Mr. Sampson Has a Seizure
Maria, a certified nursing assistant at Saint Peter’s Hospital, knocks on Mr. Sampson’s door and calls out his name. When there is no answer, she opens the door and sees Mr. Sampson lying on the floor, shaking slightly. Mr. Sampson has epilepsy, and he is having a seizure. A seizure occurs when there is abnormal electrical activity in his brain, leading to a lack of awareness of his surroundings, different behavior, shaking body movements, and the production of more saliva in his mouth.
Mr. Sampson does not respond when Maria asks if he can hear her, and Maria knows he is not aware of his surroundings while he is having a seizure. His body convulses, and he has saliva in the corners of his mouth. Maria is concerned, but she has seen patients have seizures before, and she knows what to do to help Mr. Sampson. She looks around the room and moves a small table out of the way in case he would hit it and injure himself. Maria does not touch Mr. Sampson or try to restrain him; she just waits for the seizure to end. Then she rolls Mr. Sampson onto his side to ensure that his saliva can flow out of his mouth. Mr. Sampson slowly revives, notices that Maria is sitting near him, and asks, “Maria? What happened?”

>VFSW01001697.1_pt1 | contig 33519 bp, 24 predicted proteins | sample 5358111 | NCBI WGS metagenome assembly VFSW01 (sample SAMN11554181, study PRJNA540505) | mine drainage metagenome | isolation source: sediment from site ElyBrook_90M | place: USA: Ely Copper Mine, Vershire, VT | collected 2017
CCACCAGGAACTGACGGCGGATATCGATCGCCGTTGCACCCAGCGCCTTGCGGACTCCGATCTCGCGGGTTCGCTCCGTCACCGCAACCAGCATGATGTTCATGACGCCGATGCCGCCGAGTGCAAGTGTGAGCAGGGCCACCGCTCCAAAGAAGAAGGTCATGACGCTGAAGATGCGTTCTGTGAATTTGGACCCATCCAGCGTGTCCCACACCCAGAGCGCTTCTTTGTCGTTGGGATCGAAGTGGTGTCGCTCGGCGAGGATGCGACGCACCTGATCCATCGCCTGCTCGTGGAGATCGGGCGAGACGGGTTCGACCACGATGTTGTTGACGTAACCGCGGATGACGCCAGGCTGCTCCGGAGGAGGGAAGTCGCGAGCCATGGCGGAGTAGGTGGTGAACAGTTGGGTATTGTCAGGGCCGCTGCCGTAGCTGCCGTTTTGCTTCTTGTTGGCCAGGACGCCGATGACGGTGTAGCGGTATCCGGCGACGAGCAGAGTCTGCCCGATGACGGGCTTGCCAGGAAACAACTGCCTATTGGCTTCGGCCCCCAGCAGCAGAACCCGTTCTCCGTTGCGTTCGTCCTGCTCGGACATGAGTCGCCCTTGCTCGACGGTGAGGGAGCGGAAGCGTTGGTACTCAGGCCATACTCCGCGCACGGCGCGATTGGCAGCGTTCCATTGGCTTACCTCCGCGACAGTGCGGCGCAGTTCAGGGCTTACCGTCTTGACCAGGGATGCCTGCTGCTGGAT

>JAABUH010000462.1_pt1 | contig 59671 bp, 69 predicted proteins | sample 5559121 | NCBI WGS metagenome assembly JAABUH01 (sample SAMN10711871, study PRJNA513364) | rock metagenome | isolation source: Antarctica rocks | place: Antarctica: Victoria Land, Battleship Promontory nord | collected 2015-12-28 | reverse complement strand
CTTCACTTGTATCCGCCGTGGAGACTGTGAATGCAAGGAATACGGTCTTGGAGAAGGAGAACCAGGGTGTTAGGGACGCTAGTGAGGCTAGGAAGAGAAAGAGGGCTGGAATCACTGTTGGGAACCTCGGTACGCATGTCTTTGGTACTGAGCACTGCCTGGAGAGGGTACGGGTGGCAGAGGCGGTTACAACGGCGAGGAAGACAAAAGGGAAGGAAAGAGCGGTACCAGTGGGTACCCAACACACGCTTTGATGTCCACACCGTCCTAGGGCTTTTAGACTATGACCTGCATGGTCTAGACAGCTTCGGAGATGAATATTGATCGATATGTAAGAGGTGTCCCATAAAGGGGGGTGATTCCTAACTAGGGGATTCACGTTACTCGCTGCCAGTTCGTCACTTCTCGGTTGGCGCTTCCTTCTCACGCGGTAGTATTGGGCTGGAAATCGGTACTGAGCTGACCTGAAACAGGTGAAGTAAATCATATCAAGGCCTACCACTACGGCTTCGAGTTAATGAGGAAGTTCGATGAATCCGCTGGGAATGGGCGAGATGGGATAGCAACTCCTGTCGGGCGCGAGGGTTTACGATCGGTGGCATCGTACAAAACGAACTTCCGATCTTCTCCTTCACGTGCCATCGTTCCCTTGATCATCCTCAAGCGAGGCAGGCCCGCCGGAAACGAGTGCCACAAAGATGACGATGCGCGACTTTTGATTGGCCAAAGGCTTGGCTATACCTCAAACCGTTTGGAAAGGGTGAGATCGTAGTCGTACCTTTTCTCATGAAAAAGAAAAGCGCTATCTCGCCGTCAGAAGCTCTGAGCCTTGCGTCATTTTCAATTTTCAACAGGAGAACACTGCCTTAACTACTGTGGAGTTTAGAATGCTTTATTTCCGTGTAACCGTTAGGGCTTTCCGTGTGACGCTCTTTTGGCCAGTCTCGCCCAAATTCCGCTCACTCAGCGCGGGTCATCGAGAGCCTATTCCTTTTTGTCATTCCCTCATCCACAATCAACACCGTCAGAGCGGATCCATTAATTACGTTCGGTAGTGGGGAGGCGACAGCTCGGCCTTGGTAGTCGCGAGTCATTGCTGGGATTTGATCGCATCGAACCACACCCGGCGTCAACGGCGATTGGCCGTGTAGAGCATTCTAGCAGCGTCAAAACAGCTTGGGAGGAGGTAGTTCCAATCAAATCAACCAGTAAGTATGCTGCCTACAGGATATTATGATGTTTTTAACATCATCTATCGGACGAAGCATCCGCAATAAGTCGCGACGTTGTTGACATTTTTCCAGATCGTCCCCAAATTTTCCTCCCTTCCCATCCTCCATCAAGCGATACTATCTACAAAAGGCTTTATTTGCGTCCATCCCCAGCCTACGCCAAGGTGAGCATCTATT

“You had a seizure, Mr. Sampson. You’re all right now. Just relax,” Maria says. Mr. Sampson might feel embarrassed about having a seizure, so Maria pats his shoulder and tells him to rest. She wipes the saliva from his mouth. When Maria knows Mr. Sampson is fully aware of his surroundings and can safely stand up, she helps him up. She leads him to a chair so he can sit and recover for a few minutes. Glad that Mr. Sampson is feeling better, Maria goes to the nursing station to record the seizure.